Architectural Elements

by samothraceadmin
8 years ago

Propylon of Ptolemy II

Bukrane and Rosette Frieze, Propylon of Ptolemy II

285-281 B.C.
Dedicated by Ptolemy II
Proconnesian Marble
Samothrace Archaeological Museum; Kunsthistorisches Museum, Vienna; Istanbul Archaeological Museum

Propylon of Ptol frieze map

The Propylon of Ptolemy II was one of the most extensively decorated gateways in the Hellenistic Greek world.  A skillfully carved frieze of some 104 bukrania and 100 rosettes adorned its entablature. Twelve surviving frieze blocks from the facades and sides indicate the  facades has elaborate rosettes with two tiers of petals, while those on the flanks have a single tier of simpler leaves.  While most of the building was constructed in Thasian marble, the intricate architectural details, including the frieze, were carved in Proconnesian marble.

Bukrania, or bovine skulls with upturned horns, and rosettes are key elements of sacrificial imagery. The bare skulls represent the sacrificial victim and the rosettes may allude to floral decoration or to phialai, the shallow vessels used for libations (liquid offerings) in religious festivals. These skulls are notable for the varied design of the tufts of hair (forelocks) between the horns and for the beaded ribbons terminating in three-tipped tassels, which hang from the horns.

Sculpted bukrania and rosettes also appear on the Rotunda of Arsinoe II, a building dedicated by the sister and later wife of Ptolemy II.  These Samothracian buildings, which have some earliest examples of the bukrania and rosette ornamentation, clearly played an important role in the development of a motif that would became ubiquitous in Hellenistic Greek and Roman architecture.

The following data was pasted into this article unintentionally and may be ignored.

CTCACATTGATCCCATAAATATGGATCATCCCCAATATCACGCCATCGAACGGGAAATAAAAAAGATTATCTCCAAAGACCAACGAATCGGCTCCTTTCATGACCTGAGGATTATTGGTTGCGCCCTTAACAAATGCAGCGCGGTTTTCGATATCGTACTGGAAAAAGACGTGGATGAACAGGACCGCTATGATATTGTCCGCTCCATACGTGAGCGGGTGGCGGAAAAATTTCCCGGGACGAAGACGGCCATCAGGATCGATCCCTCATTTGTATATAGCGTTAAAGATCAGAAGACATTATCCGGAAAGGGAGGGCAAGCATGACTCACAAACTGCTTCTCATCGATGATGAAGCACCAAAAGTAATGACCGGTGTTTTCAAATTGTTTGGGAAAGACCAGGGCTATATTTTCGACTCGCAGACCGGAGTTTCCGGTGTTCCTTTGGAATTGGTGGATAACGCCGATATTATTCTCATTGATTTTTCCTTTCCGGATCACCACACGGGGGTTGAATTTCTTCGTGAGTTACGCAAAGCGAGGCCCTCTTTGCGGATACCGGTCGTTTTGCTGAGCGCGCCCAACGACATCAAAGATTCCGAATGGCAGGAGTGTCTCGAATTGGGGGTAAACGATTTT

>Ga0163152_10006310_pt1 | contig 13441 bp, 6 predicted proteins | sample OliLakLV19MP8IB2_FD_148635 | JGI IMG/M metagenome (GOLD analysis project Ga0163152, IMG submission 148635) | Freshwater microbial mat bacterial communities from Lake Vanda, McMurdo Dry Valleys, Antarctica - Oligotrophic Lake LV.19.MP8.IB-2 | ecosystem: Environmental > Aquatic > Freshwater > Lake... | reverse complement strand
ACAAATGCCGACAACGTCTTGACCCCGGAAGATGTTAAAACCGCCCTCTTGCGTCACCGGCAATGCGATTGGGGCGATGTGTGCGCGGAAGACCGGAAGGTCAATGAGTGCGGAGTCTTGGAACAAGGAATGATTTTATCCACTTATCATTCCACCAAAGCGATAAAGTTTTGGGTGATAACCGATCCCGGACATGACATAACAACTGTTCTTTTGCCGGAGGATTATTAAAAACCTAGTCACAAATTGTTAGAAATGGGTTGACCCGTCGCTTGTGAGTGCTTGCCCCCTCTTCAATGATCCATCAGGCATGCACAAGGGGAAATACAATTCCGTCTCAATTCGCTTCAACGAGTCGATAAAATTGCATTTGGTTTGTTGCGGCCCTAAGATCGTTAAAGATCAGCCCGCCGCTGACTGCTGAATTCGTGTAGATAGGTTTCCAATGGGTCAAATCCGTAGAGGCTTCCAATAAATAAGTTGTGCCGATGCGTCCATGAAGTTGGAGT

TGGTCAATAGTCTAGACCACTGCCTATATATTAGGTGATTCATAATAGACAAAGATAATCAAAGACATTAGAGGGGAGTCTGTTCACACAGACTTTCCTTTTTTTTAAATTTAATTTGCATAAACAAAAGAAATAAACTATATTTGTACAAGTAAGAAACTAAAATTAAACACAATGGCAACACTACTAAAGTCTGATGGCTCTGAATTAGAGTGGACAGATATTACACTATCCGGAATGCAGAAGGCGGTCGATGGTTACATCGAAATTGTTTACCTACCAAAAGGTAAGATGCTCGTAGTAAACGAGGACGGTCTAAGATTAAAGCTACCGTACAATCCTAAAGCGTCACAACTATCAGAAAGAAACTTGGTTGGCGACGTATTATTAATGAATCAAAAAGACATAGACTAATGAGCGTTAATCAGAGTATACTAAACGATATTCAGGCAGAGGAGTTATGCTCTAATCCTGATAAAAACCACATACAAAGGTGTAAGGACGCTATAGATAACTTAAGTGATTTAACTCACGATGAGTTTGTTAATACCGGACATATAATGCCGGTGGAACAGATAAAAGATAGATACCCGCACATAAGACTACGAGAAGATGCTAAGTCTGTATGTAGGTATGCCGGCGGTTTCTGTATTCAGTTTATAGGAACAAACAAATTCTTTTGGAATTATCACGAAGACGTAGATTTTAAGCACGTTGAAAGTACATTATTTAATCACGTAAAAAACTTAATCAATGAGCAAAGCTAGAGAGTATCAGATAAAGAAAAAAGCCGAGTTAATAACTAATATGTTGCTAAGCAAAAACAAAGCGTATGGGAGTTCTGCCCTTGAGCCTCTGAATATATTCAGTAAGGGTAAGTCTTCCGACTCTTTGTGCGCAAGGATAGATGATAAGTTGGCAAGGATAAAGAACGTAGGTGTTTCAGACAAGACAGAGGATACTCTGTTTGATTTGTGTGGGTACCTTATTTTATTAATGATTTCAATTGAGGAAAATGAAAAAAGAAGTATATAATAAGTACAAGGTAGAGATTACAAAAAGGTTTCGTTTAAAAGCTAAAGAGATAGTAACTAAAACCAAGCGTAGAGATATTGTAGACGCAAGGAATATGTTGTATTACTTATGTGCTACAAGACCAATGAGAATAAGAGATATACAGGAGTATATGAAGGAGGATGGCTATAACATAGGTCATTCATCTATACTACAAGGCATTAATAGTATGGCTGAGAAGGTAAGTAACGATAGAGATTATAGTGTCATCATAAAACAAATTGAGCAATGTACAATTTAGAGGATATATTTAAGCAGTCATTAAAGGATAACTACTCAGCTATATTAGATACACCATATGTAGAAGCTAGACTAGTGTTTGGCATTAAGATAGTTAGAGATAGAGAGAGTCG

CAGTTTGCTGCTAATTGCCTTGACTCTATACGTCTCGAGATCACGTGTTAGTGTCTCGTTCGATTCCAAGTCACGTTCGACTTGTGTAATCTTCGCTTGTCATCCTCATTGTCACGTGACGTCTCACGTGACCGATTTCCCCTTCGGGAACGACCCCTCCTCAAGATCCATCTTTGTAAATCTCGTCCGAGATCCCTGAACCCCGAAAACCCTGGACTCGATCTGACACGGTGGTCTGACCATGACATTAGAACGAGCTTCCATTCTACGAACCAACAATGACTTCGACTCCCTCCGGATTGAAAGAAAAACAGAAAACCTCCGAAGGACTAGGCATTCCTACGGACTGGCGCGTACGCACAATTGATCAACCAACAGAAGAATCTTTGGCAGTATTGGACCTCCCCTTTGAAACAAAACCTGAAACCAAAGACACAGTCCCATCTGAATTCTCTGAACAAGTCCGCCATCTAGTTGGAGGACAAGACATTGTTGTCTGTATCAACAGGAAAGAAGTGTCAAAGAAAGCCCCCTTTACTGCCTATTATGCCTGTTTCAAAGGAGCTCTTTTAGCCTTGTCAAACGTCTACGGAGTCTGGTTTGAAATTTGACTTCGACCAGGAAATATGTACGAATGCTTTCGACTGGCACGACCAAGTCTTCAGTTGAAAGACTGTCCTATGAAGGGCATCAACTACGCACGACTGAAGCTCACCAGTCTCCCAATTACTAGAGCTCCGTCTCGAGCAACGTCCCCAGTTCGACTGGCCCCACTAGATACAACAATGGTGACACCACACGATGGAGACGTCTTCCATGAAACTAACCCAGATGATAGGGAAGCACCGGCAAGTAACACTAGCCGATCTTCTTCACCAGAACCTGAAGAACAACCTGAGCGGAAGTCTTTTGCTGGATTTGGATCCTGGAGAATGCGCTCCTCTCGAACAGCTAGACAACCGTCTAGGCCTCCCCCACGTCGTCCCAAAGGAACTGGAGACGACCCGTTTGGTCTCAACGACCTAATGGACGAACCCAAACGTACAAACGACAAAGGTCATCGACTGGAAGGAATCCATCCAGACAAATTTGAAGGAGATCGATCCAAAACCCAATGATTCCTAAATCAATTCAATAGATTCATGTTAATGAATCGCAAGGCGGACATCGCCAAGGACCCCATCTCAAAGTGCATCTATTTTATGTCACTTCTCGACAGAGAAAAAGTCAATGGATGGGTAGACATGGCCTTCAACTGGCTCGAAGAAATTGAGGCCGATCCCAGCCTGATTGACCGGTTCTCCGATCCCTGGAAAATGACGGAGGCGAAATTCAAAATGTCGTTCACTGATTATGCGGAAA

Corinthian Capital, Propylon of Ptolemy II

285-281 B.C.
Dedicated by Ptolemy II
Proconnesian Marble
Samothrace Museum

Propylon_of_Ptolemy_Corinthian_webThe Propylon of Ptolemy II is remarkable in being “bilingual.” While the east façade is Ionic, the western façade that faced into the Sanctuary is Corinthian.  The Propylon is one of the first Greek buildings to employ a fully structural, monumental Corinthian façade.  Although the Corinthian column was first developed in the late 5th century B.C., this delicate, decorative order was generally reserved for the interior of buildings.  Prior to the Propylon, it appears only on the exterior of small structures such as the Lysikrates Monument in Athens.

Mixing the Ionic and Corinthian orders was also highly unusual. The designer of this building may have used the two different forms cleverly to distinguish between “outside” and “inside” the sacred space, as the initiates would be greeted by the Ionic façade on entering the Sanctuary and the Corinthian façade once they were inside.

At least 138 fragments of Corinthian capitals were discovered in the course of excavations in the vicinity of the Propylon of Ptolemy II.  Individually, they are small, but collectively they allow for a complete reconstruction of the capital. The image to the left shows a plaster reconstruction. Significant features of this capital include the two tiers of acanthus leaves at the base and the exceptionally large diagonal volutes.